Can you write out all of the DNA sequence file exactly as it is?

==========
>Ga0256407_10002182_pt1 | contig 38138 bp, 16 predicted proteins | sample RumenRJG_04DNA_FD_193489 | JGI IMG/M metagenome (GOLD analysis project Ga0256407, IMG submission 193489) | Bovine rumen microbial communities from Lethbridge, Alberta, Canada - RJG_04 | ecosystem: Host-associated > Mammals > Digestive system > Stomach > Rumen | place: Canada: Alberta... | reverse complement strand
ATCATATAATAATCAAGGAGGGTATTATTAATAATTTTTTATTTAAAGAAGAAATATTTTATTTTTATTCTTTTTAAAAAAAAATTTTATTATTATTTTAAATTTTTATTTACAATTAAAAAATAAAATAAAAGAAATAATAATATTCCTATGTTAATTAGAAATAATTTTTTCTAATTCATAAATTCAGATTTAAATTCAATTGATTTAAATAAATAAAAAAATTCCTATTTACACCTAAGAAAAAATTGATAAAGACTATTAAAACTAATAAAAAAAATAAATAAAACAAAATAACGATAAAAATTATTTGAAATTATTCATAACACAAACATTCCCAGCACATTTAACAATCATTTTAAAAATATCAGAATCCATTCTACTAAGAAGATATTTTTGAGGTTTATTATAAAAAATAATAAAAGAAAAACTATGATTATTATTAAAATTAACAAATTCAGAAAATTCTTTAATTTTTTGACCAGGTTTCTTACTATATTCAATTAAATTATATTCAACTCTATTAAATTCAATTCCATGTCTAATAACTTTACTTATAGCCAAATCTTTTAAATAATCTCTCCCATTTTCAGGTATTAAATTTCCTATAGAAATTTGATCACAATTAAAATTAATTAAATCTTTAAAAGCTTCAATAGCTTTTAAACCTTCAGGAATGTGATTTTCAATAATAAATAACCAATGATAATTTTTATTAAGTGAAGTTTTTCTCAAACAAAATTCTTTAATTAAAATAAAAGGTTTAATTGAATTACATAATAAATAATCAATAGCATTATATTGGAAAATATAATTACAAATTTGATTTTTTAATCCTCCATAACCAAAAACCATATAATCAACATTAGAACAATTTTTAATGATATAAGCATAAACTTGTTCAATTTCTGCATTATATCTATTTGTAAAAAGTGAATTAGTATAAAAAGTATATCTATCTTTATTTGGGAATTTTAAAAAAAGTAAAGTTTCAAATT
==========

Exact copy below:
>Ga0256407_10002182_pt1 | contig 38138 bp, 16 predicted proteins | sample RumenRJG_04DNA_FD_193489 | JGI IMG/M metagenome (GOLD analysis project Ga0256407, IMG submission 193489) | Bovine rumen microbial communities from Lethbridge, Alberta, Canada - RJG_04 | ecosystem: Host-associated > Mammals > Digestive system > Stomach > Rumen | place: Canada: Alberta... | reverse complement strand
ATCATATAATAATCAAGGAGGGTATTATTAATAATTTTTTATTTAAAGAAGAAATATTTTATTTTTATTCTTTTTAAAAAAAAATTTTATTATTATTTTAAATTTTTATTTACAATTAAAAAATAAAATAAAAGAAATAATAATATTCCTATGTTAATTAGAAATAATTTTTTCTAATTCATAAATTCAGATTTAAATTCAATTGATTTAAATAAATAAAAAAATTCCTATTTACACCTAAGAAAAAATTGATAAAGACTATTAAAACTAATAAAAAAAATAAATAAAACAAAATAACGATAAAAATTATTTGAAATTATTCATAACACAAACATTCCCAGCACATTTAACAATCATTTTAAAAATATCAGAATCCATTCTACTAAGAAGATATTTTTGAGGTTTATTATAAAAAATAATAAAAGAAAAACTATGATTATTATTAAAATTAACAAATTCAGAAAATTCTTTAATTTTTTGACCAGGTTTCTTACTATATTCAATTAAATTATATTCAACTCTATTAAATTCAATTCCATGTCTAATAACTTTACTTATAGCCAAATCTTTTAAATAATCTCTCCCATTTTCAGGTATTAAATTTCCTATAGAAATTTGATCACAATTAAAATTAATTAAATCTTTAAAAGCTTCAATAGCTTTTAAACCTTCAGGAATGTGATTTTCAATAATAAATAACCAATGATAATTTTTATTAAGTGAAGTTTTTCTCAAACAAAATTCTTTAATTAAAATAAAAGGTTTAATTGAATTACATAATAAATAATCAATAGCATTATATTGGAAAATATAATTACAAATTTGATTTTTTAATCCTCCATAACCAAAAACCATATAATCAACATTAGAACAATTTTTAATGATATAAGCATAAACTTGTTCAATTTCTGCATTATATCTATTTGTAAAAAGTGAATTAGTATAAAAAGTATATCTATCTTTATTTGGGAATTTTAAAAAAAGTAAAGTTTCAAATT